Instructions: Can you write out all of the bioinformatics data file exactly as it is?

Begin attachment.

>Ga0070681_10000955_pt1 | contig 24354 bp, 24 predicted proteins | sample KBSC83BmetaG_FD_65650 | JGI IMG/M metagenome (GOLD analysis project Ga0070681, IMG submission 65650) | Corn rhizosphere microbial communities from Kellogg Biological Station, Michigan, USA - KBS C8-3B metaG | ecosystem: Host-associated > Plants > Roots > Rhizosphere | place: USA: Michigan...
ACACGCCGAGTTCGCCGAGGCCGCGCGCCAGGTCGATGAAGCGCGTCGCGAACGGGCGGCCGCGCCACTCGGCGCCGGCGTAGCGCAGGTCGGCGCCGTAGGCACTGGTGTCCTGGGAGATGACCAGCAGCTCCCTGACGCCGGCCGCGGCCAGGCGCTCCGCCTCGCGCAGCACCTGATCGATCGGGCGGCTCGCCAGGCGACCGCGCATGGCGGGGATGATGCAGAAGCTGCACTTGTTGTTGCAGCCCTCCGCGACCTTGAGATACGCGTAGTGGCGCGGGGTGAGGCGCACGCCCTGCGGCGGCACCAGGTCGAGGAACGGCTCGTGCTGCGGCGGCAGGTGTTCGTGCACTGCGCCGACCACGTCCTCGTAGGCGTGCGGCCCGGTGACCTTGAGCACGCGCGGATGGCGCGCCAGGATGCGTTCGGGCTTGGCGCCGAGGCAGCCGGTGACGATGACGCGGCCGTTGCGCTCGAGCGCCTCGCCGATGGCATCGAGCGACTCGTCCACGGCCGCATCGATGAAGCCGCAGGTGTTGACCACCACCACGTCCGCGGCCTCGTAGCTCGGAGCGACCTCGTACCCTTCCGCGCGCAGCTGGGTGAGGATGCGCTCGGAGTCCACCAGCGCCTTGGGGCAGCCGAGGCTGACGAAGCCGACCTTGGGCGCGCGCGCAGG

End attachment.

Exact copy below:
>Ga0070681_10000955_pt1 | contig 24354 bp, 24 predicted proteins | sample KBSC83BmetaG_FD_65650 | JGI IMG/M metagenome (GOLD analysis project Ga0070681, IMG submission 65650) | Corn rhizosphere microbial communities from Kellogg Biological Station, Michigan, USA - KBS C8-3B metaG | ecosystem: Host-associated > Plants > Roots > Rhizosphere | place: USA: Michigan...
ACACGCCGAGTTCGCCGAGGCCGCGCGCCAGGTCGATGAAGCGCGTCGCGAACGGGCGGCCGCGCCACTCGGCGCCGGCGTAGCGCAGGTCGGCGCCGTAGGCACTGGTGTCCTGGGAGATGACCAGCAGCTCCCTGACGCCGGCCGCGGCCAGGCGCTCCGCCTCGCGCAGCACCTGATCGATCGGGCGGCTCGCCAGGCGACCGCGCATGGCGGGGATGATGCAGAAGCTGCACTTGTTGTTGCAGCCCTCCGCGACCTTGAGATACGCGTAGTGGCGCGGGGTGAGGCGCACGCCCTGCGGCGGCACCAGGTCGAGGAACGGCTCGTGCTGCGGCGGCAGGTGTTCGTGCACTGCGCCGACCACGTCCTCGTAGGCGTGCGGCCCGGTGACCTTGAGCACGCGCGGATGGCGCGCCAGGATGCGTTCGGGCTTGGCGCCGAGGCAGCCGGTGACGATGACGCGGCCGTTGCGCTCGAGCGCCTCGCCGATGGCATCGAGCGACTCGTCCACGGCCGCATCGATGAAGCCGCAGGTGTTGACCACCACCACGTCCGCGGCCTCGTAGCTCGGAGCGACCTCGTACCCTTCCGCGCGCAGCTGGGTGAGGATGCGCTCGGAGTCCACCAGCGCCTTGGGGCAGCCGAGGCTGACGAAGCCGACCTTGGGCGCGCGCGCAGG